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What Does CBG Do to Your Body?

September 01, 2022 5 min read

What Does CBG Do to Your Body?

What Does CBG Do to Your Body?

Some people take drugs and other substances into their bodies without understanding the effects. A person can take CBG for positive results. Herein is about what CBG can do to a body, including; benefits, arguments against CBG, and combining CBG and CBD.

CBD is the most well-known cannabinoid. What about CBG? CBG is a' minor cannabinoid', but current scientific research says it has numerous health benefits due to its anti-inflammatory and antioxidant properties. Research is concerned with the therapeutic effects of CBG. Did you know that CBG was discovered in 1964? However, medical researchers have neglected the research on CBG, but currently, researchers have realized that CBG has anti-inflammatory properties. CBG is the next big thing in the market. This article will explore the benefits of CBG and how it works in the body. Follow for more.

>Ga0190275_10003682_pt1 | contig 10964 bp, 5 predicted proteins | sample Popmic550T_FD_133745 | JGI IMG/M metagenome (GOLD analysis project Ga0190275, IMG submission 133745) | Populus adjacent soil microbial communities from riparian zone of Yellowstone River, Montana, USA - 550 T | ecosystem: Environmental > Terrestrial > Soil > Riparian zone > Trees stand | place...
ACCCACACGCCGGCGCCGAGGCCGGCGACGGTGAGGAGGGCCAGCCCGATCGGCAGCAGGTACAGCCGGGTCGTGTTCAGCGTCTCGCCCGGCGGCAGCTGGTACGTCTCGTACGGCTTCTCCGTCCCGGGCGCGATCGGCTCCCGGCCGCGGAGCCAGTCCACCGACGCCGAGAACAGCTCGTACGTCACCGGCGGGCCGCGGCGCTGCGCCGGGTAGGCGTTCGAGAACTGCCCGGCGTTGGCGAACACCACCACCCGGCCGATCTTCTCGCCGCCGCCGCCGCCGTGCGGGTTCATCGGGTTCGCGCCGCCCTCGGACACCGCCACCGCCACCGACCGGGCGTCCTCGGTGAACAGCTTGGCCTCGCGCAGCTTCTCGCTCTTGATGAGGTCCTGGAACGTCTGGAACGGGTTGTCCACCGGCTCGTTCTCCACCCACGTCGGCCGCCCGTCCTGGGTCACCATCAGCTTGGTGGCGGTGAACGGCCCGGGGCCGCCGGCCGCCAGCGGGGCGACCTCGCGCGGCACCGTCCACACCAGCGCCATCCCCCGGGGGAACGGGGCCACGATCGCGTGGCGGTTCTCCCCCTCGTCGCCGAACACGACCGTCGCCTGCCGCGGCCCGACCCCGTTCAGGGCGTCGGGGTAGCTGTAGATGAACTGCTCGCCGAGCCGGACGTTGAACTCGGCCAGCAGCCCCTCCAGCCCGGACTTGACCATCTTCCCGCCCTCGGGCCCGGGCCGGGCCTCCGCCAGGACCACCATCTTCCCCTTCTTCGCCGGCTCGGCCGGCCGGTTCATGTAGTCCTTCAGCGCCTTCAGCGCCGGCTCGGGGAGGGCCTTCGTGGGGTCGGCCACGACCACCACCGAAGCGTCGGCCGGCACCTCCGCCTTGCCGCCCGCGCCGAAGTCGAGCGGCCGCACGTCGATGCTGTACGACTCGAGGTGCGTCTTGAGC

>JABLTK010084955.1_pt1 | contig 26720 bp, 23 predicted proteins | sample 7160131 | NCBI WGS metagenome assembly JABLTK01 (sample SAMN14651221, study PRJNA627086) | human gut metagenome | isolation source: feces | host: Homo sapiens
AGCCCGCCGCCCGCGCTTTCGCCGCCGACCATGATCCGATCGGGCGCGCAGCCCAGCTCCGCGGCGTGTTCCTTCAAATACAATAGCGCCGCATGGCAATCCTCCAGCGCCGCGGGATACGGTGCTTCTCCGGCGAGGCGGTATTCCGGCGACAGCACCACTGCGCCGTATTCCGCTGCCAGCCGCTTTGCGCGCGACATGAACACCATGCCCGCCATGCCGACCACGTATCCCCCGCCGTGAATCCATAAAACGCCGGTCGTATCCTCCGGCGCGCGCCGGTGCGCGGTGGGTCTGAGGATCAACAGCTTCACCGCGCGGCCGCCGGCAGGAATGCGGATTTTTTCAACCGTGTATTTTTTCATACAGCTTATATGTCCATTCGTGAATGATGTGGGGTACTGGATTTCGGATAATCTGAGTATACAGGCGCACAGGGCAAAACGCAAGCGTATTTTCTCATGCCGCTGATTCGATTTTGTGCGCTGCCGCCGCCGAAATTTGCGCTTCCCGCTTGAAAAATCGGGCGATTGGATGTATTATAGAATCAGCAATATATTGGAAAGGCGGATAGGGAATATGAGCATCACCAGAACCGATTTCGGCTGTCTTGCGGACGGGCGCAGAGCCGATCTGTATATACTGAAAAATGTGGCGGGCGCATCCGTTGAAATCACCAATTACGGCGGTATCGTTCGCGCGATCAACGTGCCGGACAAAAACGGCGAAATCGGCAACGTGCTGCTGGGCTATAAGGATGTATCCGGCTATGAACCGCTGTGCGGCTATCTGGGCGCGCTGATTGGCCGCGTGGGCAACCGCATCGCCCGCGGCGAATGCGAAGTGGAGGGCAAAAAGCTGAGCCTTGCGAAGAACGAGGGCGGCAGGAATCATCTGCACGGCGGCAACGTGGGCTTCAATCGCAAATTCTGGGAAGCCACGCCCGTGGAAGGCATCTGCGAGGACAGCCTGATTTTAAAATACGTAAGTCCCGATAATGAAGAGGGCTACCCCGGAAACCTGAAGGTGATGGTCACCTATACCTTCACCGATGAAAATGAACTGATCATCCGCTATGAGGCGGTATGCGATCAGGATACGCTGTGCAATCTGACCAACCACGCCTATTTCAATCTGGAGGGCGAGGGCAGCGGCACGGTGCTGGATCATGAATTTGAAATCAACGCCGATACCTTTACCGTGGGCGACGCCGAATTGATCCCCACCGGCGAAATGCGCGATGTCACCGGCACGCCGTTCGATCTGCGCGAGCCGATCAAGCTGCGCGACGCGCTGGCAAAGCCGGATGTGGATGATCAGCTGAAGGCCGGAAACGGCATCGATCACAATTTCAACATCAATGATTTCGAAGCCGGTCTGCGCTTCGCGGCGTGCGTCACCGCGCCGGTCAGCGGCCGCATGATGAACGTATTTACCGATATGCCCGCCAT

CBG Action in the Endocannabinoid System

It is important to understand how CBG works in the body. The interaction between cannabis and the endocannabinoid system has been extensively researched. There is evidence that ECS comprises cannabinoid receptors, endogenous ligands, and enzymes. People are interested in the receptors. There are two receptors; CB1 and CB2. CBG bind to the two receptors. The role of the receptors in the endocannabinoid system is to mediate the action, or rather, they are responsible for the cannabinoid's psychotropic effect, such as modulating pain and inflammation.

Potential Benefits of CBG

CBG has several therapeutic potentials for the following conditions.

Huntington Disease

According to Valdeolivas et al. (2015), CBG has neuroprotective potential for treating Huntington's disease and other neurologic conditions. Note that Huntington's disease affects the brain; over time, the disease progresses and becomes a devastating illness. Patients experience mood swings, difficulty moving, difficulty concentrating, and other symptoms. The research has not yet come up with the best treatment since the disease is complicated. The study above also stated that the CBG's neuroprotective properties promote thought, memory, and thinking from deteriorating.

Inflammatory Bowel Disease

Kogan et al. (2012) discovered that CBG has anti-inflammatory properties for treating gastrointestinal diseases. IBD is a serious disease that may lead to complications such as bowel damage. The disease has no cure; it only requires lifelong management. However, 'cannabis cures cancer. The study above also stated that CBG's anti-inflammatory properties effectively reduce tumor growth.

Metabolic Syndrome